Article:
Voting day is just around the corner, which means employers should prepare to accommodate leave requests if work hours prevent employees from participating in their civic duty. “Does that mean I have to grant employees time off to vote?” It depends on where you’re located, as voting laws vary by state. (Check your state’s laws here.)
In addition to knowing your local state’s voting laws, employers should create an Election Day Policy that encompasses these five tips:
- Encourage time off requests in advance. Unlike illnesses or accidents, voting can be planned ahead of time. Encourage employees to submit their time off requests far enough in advance for your team to make schedule adjustments.
- Stagger shifts. By receiving time off requests in advance, you can determine if you need to stagger shifts or account for individuals using their voting leave so that appropriate staffing levels are maintained while still adhering to state laws. In most states, employers can designate the time of day when employees can be absent to vote during the workday. The employee is generally required to give advance notice of the need for leave, and employers can generally require proof of voting.
- Be neutral and consistent. To avoid claims of discrimination or voter disenfranchisement, be sure to consistently grant time off in a neutral manner to all employees without regard to race, gender, age, religious affiliation, national origin, disability, or any other distinguishing characteristic that may be perceived as discrimination.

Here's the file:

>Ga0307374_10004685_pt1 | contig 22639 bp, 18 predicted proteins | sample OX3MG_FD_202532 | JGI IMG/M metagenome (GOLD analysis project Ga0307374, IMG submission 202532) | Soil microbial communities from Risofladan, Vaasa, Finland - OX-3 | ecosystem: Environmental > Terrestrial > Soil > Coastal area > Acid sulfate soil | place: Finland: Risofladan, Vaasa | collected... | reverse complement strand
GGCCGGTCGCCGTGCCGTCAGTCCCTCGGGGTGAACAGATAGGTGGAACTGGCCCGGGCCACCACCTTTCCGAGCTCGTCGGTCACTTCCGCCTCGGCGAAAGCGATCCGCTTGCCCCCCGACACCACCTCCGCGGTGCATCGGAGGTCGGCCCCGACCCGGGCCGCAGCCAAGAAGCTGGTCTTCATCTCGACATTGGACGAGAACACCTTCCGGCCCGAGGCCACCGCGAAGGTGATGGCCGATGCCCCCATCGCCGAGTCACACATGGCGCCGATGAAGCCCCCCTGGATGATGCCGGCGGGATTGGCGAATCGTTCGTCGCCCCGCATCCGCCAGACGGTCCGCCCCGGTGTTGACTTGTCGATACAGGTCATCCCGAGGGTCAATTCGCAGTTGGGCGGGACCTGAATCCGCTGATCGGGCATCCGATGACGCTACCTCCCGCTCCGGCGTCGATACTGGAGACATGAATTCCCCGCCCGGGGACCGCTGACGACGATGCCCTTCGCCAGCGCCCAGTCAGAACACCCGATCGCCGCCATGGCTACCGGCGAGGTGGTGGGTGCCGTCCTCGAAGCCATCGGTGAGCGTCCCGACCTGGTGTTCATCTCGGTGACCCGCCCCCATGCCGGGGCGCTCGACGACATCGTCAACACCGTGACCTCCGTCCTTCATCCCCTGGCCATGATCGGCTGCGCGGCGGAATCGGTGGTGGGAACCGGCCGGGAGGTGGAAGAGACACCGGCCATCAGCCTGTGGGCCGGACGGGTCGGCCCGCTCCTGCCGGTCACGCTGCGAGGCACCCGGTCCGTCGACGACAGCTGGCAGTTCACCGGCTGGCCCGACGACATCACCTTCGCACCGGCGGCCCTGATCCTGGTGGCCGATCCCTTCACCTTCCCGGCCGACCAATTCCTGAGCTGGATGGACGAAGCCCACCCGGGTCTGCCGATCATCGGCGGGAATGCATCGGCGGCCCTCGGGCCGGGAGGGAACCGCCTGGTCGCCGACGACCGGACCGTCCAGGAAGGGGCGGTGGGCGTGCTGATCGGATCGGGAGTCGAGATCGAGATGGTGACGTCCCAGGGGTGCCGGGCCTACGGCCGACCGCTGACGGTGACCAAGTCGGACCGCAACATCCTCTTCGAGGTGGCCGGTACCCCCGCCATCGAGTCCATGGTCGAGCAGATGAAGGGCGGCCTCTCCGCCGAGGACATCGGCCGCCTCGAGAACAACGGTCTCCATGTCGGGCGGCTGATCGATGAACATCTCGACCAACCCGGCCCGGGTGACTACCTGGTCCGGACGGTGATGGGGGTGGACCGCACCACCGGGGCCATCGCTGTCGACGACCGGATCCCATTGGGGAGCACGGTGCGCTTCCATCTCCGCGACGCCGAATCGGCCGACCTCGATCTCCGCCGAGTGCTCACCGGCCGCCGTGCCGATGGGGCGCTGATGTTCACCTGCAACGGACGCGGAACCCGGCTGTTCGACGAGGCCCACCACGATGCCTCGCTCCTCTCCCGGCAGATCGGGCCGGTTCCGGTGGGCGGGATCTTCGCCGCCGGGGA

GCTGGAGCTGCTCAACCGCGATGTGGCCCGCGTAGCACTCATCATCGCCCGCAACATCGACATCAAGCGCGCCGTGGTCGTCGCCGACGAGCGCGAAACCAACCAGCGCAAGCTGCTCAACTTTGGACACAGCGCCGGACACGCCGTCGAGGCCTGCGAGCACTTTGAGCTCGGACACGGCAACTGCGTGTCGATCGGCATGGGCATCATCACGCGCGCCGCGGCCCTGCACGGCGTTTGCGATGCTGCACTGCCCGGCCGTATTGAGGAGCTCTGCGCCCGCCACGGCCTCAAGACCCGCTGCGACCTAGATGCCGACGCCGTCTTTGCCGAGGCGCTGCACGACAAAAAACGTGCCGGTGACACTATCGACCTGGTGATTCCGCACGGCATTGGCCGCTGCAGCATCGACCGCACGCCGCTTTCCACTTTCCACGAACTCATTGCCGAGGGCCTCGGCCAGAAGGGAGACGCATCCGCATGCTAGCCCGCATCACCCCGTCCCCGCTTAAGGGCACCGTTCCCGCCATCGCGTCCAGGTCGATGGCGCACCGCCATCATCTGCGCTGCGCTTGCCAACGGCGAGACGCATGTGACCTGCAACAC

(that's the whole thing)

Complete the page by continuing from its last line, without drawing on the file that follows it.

- Post a notice of employee voting rights. Although this isn’t a requirement in all states, it’s still a good idea. New York, for example, requires employers to post state rules conspicuously at least 10 working days prior to an election and keep the posting in place until the polls close on election day. California has a similar provision.
- Spell out the applicable voter leave laws. Be sure to include the voting leave laws that govern the areas where you have employees in your voting leave policy.
As a best practice tip, try to allow employees up to two hours of paid time to vote if they have insufficient time to do so during their regular workday. Progressive companies with the highest employee morale tend to go beyond what is legally required when it comes to policies such as voting leave.
For more information or help with forming an Election Day Policy, please contact our HR experts at email@example.com.
If you’re in an area with long voting lines and can’t spare your employees to wait it out, consider allowing them to leave a few hours early on Election Day so they can at least be in line before the polls close.